ECONOMY

Holiday turnover to slump 30 pct

After suffering significant drops in profits and turnover over the course of the year, the local retail market is facing a similar picture this festive season as consumers attempt to combine their needs and desires with the most economic purchases possible.

In the first few days of the holiday season the apparel retail market has been showing signs of a 20 percent contraction in turnover, on the back of another 20 percent drop during the same period last year.

According to an estimate by the National Confederation of Hellenic Commerce (ESEE), turnover from retail this festive season will only amount to 9 billion euros, down from 13 billion last Christmas. This constitutes a 30 percent decline.

As the crucial last few days of the year go by, the only sector maintaining turnover at last year?s levels appears to be toy stores, with the market expressing reserved optimism, in a month that generally accounts for no less than 25-30 percent of the whole year?s retail turnover.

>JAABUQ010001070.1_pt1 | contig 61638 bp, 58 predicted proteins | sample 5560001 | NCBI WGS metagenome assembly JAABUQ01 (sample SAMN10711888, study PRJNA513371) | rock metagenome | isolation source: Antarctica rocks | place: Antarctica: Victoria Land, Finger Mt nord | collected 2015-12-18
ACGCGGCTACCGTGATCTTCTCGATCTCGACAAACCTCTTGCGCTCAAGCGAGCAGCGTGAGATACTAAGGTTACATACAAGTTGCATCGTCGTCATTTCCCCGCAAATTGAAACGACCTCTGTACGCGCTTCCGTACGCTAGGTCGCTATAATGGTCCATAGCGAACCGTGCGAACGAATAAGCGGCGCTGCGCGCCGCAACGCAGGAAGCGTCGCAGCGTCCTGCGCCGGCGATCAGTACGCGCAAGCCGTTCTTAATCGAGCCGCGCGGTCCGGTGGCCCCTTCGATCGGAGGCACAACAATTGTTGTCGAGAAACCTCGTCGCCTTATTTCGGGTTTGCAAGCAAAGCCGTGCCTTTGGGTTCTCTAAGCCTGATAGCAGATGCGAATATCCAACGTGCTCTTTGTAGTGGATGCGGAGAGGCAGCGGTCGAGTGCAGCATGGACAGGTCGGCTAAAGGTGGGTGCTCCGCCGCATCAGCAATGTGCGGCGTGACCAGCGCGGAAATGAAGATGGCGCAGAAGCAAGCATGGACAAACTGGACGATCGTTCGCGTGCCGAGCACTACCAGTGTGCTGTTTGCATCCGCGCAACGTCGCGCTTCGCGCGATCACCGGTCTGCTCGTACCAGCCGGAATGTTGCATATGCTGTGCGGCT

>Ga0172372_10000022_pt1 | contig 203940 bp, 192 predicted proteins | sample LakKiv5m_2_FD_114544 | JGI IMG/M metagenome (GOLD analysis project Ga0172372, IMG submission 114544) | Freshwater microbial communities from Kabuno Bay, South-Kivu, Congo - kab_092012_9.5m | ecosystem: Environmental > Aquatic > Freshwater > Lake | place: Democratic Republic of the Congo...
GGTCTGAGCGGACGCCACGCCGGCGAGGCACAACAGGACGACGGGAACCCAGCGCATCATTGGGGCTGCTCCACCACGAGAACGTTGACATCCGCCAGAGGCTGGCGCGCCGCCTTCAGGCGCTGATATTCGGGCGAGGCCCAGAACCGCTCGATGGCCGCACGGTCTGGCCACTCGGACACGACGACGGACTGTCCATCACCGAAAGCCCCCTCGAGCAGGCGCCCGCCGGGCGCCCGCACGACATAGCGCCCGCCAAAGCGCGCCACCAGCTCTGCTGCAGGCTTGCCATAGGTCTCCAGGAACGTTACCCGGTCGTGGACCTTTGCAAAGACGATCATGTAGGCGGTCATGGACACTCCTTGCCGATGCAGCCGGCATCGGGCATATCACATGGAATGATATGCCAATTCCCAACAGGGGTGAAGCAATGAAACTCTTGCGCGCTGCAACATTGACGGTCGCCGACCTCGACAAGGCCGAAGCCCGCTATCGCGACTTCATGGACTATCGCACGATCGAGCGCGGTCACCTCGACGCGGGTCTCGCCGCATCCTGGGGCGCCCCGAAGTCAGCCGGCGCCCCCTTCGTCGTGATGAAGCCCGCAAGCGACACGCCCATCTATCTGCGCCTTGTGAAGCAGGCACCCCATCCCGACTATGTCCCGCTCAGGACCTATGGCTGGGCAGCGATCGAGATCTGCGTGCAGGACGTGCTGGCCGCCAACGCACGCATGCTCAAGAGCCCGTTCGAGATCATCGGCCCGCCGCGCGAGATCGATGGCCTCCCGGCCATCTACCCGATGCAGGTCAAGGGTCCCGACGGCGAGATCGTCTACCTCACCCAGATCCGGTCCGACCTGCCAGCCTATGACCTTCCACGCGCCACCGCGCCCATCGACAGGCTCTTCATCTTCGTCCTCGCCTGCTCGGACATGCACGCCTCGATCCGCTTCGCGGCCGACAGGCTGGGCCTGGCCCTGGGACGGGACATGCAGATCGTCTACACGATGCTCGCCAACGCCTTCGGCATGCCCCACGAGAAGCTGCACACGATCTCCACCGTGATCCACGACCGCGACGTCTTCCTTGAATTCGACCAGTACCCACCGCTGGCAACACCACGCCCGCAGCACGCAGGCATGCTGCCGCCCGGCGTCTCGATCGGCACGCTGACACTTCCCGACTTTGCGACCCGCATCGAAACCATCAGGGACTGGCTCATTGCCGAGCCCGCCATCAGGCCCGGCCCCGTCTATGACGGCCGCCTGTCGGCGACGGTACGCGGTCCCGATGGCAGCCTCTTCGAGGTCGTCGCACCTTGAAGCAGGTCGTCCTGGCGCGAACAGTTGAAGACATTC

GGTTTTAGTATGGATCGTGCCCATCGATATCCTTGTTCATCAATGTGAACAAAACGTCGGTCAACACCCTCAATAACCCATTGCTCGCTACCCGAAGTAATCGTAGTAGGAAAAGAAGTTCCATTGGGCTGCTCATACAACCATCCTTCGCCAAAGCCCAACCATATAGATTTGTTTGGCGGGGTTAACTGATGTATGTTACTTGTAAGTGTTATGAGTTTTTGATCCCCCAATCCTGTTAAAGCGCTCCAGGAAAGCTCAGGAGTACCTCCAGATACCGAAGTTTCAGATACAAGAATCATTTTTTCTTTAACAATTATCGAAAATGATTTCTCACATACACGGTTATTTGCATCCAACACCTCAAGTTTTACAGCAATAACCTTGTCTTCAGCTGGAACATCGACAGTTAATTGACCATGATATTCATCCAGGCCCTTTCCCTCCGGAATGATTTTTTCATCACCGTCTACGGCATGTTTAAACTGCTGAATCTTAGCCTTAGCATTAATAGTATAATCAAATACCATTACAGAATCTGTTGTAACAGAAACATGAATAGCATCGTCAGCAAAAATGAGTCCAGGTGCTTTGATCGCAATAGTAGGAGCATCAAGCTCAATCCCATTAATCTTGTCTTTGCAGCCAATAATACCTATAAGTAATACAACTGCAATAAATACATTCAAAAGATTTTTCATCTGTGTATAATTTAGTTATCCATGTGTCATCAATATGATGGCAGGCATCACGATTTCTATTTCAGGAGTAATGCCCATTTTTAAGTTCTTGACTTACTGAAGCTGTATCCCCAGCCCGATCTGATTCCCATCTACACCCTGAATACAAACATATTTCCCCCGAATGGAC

Nikos Yiannetos, a member of the governing board of the Athens Tradesmen Association who owns the Yiannetos men?s apparel store, says that the market has shrunk considerably, with many enterprises closing down and several chains reducing their network to a significant extent.

He estimates that this constitutes a correction in a market that had expanded beyond its capacity in previous years, with a multitude of trading and importing enterprises, adding that Greek consumers are now mainly opting for enterprises that advertise special offers and those that offer extra quality.

Constantinos Lambropoulos, the managing director of Attica department stores, appears more optimistic about turnover this Christmas. He expects sales volume to amount to 6 million euros this month for the Attica store inside the Golden Hall mall in northern Athens, and to 14 million for the one at the CityLink mall in the center of the capital.

Lambropoulos highlights that sales of even the healthiest enterprises have declined by up to 30 percent this year, although malls generally seem to have suffered smaller losses.